Published Jan 30, 2013While devastating social commentaries that transcend the surface narrative by utilizing tone and pacing to heighten feelings and examine greater society on the whole are, in a minor sense, commonplace in the lexicon of global cinema, it's important to understand and appreciate where this structure was born.
Yasujirô Ozu, whose works often touched on generational discourse and the effects of war on modern (at the time) Japan, was conscripted into the army during his filmmaking career, which, along with knowledge of, and appreciation for world cinema, influenced his vision and his work in the late '40s and early '50s. Tokyo Story, considered by many to be his masterpiece, is a film of intense deliberateness. Often using a collapsed perspective and a stationary angle just below the actor's eye, he observes his story patiently, allowing impatience to compound on the viewer, making sudden events hit that mark that much harder.
The story, which follows aging parents (Chishû Ryû and Chieko Higashiyama) from their rural home to Tokyo where their successful adult children live, is deceptively simple. Once in Tokyo, the couple slowly reveal a slightly subversive, but never fully verbalized, perspective on their children as slightly less than they had hoped for. Commenting on their son's suburban home and lower rung status as a doctor, they adhere to politeness and customs while their children toss them around from home to home, far too busy in a postwar economy to spend money, or time, on trivialities like family.
Their lack of worth and the lack of respect paid to them—while never outwardly rude; more inconvenienced—is an implicit nod to a changing cultural landscape, just as the outward defiance and callousness demonstrated by their grandchildren is a commentary on how an intense, dedicated work ethic hinders generations to come.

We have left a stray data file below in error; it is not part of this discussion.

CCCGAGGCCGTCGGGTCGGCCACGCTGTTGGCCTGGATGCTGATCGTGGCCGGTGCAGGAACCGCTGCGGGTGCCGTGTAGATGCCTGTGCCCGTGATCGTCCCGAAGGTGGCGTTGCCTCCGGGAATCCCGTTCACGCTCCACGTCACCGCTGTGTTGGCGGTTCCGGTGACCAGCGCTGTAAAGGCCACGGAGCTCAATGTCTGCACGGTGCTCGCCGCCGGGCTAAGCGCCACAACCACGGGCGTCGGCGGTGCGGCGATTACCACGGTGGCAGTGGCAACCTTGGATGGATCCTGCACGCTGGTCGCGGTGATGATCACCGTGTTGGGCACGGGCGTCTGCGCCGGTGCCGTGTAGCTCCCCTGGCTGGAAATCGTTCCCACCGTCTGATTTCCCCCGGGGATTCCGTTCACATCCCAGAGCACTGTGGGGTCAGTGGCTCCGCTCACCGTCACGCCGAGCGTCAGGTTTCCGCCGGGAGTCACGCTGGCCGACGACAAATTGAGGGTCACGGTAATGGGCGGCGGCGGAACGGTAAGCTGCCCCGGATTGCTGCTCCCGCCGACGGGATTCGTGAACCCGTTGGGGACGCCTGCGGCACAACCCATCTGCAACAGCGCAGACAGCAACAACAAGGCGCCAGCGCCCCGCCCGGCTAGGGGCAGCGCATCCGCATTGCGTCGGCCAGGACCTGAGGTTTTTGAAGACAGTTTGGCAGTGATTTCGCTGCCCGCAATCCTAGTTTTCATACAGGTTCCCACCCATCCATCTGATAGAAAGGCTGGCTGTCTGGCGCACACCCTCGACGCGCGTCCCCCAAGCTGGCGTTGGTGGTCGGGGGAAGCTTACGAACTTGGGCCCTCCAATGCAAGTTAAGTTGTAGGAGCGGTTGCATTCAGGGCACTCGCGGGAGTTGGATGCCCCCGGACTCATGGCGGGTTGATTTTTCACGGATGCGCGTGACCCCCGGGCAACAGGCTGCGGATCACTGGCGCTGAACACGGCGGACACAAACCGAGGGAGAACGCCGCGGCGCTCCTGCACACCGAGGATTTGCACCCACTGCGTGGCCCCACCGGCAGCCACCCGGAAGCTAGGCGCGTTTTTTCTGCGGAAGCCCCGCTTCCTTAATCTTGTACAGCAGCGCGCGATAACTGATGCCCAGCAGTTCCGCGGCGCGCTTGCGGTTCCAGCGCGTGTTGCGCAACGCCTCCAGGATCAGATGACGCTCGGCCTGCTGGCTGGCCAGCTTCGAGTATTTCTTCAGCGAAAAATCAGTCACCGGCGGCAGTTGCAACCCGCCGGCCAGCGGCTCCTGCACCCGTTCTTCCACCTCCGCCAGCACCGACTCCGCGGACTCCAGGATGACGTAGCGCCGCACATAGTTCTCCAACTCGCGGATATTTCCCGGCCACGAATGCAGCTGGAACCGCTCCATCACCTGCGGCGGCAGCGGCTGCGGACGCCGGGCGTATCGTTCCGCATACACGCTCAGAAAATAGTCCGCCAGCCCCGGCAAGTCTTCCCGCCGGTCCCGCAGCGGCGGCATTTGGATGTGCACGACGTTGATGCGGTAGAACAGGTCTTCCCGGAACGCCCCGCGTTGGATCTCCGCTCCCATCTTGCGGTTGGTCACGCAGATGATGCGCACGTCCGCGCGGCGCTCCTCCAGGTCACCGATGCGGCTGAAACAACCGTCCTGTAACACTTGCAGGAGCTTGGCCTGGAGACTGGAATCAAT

In addition to the contemplative style, still camerawork and rigidly didactic character portrayals, what's particularly telling about Ozu's Tokyo Story is a refusal to vilify or blame anyone for the discourse and coldness on display. While everyone believes that what they are doing is right, based on generational need and social expectation, the issue is that these beliefs simply aren't congruent, leaving them all alienated from, and disappointed in, each other.
As such, there's something timeless about Ozu's work that speaks to any number of cultures and ideologies beyond just the ever-changing landscape of Japan. Noting the family unit as a dying priority, Tokyo Story captured the anxieties of many other nations decades before they caught on to it, reiterating the importance of communicating cultural histories throughout the world.
Tokyo Story screens at the TIFF Bell Lightbox as part of the Japanese Divas retrospective at 7pm on February 2nd, 2013. (Janus Films)